Today we're going to look at how you can potentially reduce losses and improve your return by managing your stop loss's price.What is it?
Bumping your stop loss to entry is when you edit your stop loss price to the price you entered the trade at after your trade moves some distance into the positive. It is also commonly referred to as "moving your stop loss to breakeven".Pros Reduce your losses Lock in your gains Cons Increased chance of being stopped out Why is it so appealing?
Traders love the idea of eliminating risk. Being able to avoid suffering a loss seems to be hard-wired into our brains. In fact, the bias of loss aversion is so strong that people tend to favour reducing losses roughly 2x higher than the equivalent gains.What does the math say? Volatility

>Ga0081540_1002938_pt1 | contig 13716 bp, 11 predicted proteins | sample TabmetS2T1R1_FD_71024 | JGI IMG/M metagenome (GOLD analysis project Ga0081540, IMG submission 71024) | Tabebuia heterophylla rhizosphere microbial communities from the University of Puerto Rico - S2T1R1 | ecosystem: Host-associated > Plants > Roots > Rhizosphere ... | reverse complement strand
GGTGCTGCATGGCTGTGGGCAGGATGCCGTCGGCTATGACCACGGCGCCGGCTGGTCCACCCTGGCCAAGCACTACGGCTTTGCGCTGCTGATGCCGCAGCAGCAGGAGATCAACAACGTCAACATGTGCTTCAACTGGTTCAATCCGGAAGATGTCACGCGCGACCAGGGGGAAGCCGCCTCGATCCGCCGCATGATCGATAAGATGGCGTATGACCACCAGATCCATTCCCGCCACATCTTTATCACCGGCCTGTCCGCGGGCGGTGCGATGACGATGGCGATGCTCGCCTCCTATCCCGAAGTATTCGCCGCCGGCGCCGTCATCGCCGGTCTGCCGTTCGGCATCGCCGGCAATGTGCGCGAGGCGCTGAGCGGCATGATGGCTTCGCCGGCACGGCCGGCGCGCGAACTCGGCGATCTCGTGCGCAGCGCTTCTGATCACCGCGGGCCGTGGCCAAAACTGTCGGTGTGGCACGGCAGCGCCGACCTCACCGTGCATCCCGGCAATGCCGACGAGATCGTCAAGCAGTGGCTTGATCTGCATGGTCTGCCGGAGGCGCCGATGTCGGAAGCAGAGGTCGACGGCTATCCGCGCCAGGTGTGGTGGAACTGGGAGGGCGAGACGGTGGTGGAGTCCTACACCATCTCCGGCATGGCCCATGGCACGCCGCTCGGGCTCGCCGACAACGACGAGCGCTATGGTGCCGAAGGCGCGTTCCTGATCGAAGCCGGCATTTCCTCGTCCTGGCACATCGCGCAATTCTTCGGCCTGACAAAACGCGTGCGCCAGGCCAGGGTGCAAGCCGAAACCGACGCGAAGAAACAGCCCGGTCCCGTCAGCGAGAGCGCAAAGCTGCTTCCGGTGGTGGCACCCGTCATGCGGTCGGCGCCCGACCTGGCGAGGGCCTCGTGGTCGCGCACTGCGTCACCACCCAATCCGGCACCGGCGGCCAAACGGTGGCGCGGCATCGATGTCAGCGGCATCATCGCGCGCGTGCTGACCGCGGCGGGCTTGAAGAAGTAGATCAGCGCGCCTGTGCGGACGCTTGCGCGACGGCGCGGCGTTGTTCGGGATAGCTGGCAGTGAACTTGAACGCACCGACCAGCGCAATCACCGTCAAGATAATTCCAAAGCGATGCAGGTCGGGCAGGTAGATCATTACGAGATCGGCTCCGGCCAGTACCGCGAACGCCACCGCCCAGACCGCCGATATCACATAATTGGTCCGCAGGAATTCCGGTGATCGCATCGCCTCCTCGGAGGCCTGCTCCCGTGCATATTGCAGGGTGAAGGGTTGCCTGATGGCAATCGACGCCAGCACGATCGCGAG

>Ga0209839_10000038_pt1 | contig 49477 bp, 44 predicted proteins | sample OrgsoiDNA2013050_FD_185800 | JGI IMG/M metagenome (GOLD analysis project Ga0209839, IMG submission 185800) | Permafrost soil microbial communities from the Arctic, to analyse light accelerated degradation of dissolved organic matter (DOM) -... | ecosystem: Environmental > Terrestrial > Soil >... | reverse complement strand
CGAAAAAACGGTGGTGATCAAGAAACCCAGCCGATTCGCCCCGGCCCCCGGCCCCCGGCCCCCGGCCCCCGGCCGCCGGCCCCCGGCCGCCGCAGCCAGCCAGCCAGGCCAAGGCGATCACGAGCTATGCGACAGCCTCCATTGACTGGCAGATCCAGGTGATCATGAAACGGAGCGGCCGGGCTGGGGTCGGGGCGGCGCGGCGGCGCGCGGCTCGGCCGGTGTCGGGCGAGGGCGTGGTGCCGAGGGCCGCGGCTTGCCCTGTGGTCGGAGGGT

From statistics there are Type I and Type II errors, more commonly known as false-positive and false-negatives. What this means for traders is that the closer the stop loss is to the current price, the higher the probability that it is hit by a random fluctuation in price. The tradeoff here is that the further it is placed from the price the larger the loss if the decrease in price is a legitimate trend, and not just random noise.
When choosing a stop loss in the first place, it will be chosen at a value that strikes a nice balance. So when deciding to bump a stop loss to entry, that balance should be maintained. A simple way to do this is just keeping the same deviation. Ie) if the stop loss was -10%, then it will be bumped to entry when the current price hits +10%. Another, slightly more precise, way to do this is to use the standard deviation indicator (or an indicator which captures this, such as bollinger bands).ROI
Given that locking in gains and reducing losses is a key component of turning a positive ROI, it's worth looking at how different combinations of target and stop loss prices play out.
Scenario 1. Let's look a...